The goal of this study is to deliver both an in-depth comprehensive analysis of the current state of IPv6 adoption and an assessment of the quality of services over the IPv6 Internet. Our assessment comprises an examination of eight data sets used to produce a comprehensive picture of IPv6 adoption across 12 metrics. We assessed the quality of services over the IPv6 Internet using eight globally distributed monitoring agents to compare the HTTP load times to targeted websites over IPv6 and IPv4. The results of our analysis confirm the findings of previous studies showing that IPv6 is in an accelerating adoption phase and that the IPv6 Internet is maturing in its ability to deliver quality of services on a par to IPv4. The long anticipated exhaustion of the Internet Assigned Numbers Authority (IANA) IPv4 global address pool occurred in February of 2011. Since that time, four of the five regional Internet registries (RIRs) have also exhausted their IPv4 address pools, leaving the African Network Information Centre as the only RIR with a pool of IPv4 addresses remaining for general allocation. As the availability of IPv4 addresses continues to diminish, the adoption and use of IPv6 is rapidly increasing. However, the quality of IPv6 deployments and implementations is not always equal, which can cause user experiences over the IPv6 Internet to suffer. For this reason, ongoing monitoring and measurement are essential to provide a comprehensive picture of IPv6 adoption and to evaluate the quality of services over IPv6.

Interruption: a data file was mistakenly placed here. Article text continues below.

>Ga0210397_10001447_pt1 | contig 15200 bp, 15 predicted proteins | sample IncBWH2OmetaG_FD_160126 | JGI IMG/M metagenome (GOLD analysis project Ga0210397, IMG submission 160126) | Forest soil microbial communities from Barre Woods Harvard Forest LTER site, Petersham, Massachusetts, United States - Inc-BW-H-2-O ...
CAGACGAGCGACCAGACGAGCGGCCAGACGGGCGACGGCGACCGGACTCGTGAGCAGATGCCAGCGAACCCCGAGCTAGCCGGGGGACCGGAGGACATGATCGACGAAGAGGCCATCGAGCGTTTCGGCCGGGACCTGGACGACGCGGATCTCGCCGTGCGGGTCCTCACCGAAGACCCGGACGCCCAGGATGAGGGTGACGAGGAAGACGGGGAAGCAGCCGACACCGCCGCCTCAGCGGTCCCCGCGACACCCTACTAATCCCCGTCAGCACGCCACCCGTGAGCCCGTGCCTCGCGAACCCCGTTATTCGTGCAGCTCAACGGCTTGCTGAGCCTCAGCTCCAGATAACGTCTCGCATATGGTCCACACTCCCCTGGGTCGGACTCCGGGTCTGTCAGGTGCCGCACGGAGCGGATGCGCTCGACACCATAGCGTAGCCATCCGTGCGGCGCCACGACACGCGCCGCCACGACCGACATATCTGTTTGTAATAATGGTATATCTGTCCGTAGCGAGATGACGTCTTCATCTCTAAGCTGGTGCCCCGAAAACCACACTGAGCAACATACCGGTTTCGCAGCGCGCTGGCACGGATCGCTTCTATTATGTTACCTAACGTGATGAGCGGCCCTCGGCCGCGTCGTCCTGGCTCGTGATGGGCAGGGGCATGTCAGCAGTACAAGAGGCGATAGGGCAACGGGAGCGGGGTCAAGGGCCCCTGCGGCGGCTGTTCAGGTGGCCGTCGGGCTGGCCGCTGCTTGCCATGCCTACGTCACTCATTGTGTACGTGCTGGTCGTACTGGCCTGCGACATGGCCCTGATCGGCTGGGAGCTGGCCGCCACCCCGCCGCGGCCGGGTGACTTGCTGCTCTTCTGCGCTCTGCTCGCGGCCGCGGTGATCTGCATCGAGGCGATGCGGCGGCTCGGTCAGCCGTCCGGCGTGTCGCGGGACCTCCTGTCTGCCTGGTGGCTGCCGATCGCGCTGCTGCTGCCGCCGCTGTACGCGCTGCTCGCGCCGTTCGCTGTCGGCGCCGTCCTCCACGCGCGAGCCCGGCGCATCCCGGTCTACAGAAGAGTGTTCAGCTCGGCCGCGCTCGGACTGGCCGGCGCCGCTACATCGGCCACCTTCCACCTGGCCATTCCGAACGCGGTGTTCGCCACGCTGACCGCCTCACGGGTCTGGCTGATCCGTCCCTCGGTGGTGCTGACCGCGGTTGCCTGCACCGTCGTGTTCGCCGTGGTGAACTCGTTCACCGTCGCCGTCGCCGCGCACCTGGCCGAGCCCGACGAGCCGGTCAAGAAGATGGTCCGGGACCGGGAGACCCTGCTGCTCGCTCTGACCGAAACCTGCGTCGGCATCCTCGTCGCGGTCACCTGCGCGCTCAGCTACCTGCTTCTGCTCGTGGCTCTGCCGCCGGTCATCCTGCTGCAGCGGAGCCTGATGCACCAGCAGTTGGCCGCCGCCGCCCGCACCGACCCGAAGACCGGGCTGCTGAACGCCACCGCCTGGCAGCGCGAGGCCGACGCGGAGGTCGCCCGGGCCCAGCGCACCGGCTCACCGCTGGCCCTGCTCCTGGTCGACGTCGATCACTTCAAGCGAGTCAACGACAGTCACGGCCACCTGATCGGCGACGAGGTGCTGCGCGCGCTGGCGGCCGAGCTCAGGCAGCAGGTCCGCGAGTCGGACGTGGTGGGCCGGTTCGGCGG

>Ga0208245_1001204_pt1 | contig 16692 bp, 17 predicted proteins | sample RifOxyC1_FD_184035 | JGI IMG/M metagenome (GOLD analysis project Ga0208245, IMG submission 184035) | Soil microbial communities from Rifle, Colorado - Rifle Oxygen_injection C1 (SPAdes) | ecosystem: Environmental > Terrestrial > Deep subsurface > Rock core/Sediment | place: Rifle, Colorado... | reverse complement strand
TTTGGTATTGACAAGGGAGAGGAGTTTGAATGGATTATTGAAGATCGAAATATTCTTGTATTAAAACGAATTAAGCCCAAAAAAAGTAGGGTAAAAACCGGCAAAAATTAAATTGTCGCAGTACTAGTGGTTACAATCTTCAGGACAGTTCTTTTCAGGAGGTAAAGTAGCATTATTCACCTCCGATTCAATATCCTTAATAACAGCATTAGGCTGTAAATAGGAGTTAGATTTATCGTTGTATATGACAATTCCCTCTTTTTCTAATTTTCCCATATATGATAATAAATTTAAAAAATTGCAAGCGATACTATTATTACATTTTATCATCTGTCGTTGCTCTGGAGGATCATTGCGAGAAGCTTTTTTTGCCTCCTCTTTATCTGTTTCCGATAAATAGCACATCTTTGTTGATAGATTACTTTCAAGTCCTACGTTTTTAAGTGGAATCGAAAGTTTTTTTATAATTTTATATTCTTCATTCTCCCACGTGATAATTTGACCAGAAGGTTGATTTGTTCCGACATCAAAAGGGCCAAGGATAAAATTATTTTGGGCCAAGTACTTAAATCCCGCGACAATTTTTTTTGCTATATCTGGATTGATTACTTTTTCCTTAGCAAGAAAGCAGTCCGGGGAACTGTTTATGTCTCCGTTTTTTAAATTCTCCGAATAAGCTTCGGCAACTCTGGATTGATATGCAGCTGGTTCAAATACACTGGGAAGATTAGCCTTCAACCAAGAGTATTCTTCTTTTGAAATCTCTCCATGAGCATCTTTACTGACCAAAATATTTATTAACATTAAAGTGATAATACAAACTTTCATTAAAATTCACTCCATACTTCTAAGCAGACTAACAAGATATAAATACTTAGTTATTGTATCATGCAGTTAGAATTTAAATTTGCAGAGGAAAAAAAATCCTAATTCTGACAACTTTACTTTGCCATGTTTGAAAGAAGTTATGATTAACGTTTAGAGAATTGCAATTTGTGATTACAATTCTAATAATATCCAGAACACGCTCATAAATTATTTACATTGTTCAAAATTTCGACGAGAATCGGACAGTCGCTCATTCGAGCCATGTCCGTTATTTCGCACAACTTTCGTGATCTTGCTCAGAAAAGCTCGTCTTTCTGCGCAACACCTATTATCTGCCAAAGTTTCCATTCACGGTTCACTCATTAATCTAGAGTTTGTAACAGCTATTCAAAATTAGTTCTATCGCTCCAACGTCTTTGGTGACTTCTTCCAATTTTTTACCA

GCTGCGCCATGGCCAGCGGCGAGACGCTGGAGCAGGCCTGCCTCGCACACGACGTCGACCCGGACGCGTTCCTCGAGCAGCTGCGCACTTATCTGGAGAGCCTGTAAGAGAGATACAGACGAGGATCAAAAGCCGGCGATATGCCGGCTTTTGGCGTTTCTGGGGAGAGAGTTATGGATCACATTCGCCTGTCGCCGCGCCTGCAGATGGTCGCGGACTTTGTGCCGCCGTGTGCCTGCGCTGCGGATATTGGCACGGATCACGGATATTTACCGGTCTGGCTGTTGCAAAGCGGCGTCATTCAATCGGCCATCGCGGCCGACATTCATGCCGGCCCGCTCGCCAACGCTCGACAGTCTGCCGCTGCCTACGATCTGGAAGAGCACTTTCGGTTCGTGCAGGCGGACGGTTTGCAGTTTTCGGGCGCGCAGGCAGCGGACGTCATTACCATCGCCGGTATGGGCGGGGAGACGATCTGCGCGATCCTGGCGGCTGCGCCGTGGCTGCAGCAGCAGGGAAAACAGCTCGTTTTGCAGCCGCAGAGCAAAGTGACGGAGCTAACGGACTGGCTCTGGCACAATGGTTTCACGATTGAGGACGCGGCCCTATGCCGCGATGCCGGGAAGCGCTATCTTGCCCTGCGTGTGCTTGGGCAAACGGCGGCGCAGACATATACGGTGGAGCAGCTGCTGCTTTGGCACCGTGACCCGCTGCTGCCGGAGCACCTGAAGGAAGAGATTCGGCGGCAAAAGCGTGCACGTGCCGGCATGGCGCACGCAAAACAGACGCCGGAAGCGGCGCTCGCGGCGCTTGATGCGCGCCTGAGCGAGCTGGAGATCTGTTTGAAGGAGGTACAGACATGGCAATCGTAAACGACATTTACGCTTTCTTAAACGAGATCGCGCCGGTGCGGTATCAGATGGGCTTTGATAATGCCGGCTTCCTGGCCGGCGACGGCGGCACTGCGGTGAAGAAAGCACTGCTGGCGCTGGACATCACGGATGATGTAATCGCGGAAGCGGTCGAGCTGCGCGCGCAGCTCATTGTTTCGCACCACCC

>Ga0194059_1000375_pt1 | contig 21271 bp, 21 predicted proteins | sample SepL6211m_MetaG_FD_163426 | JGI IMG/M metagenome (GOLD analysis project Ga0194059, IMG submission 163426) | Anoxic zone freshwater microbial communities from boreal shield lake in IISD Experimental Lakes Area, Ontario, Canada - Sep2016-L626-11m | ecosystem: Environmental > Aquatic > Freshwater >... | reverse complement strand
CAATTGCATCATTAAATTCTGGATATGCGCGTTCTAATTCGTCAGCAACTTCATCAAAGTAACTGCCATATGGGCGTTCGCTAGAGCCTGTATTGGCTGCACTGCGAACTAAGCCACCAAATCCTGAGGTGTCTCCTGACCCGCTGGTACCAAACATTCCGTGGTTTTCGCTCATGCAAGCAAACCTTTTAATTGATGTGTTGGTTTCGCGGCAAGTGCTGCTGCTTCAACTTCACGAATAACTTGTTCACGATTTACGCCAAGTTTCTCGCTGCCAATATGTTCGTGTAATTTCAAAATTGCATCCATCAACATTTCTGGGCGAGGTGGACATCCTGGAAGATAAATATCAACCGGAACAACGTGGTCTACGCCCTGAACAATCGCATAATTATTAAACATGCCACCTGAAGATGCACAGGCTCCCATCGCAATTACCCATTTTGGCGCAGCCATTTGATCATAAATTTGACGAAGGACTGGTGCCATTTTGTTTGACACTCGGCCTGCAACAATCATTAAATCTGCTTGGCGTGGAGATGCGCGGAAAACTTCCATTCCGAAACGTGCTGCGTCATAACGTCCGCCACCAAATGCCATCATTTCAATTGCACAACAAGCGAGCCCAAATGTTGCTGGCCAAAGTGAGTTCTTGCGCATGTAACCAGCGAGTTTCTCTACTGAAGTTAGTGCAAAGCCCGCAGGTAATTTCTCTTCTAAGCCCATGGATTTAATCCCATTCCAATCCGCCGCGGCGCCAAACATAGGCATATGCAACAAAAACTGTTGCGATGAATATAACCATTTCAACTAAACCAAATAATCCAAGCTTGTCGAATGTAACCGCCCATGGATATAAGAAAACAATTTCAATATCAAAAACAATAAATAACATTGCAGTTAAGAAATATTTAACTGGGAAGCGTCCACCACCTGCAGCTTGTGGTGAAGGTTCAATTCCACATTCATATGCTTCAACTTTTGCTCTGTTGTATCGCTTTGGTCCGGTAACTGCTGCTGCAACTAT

Pickard, John; Southworth, John; and Drummond, Dale
"The IPv6 Internet: An Assessment of Adoption and Quality of Services,"
Journal of International Technology and Information Management: Vol. 26:
2, Article 3.
Available at: https://scholarworks.lib.csusb.edu/jitim/vol26/iss2/3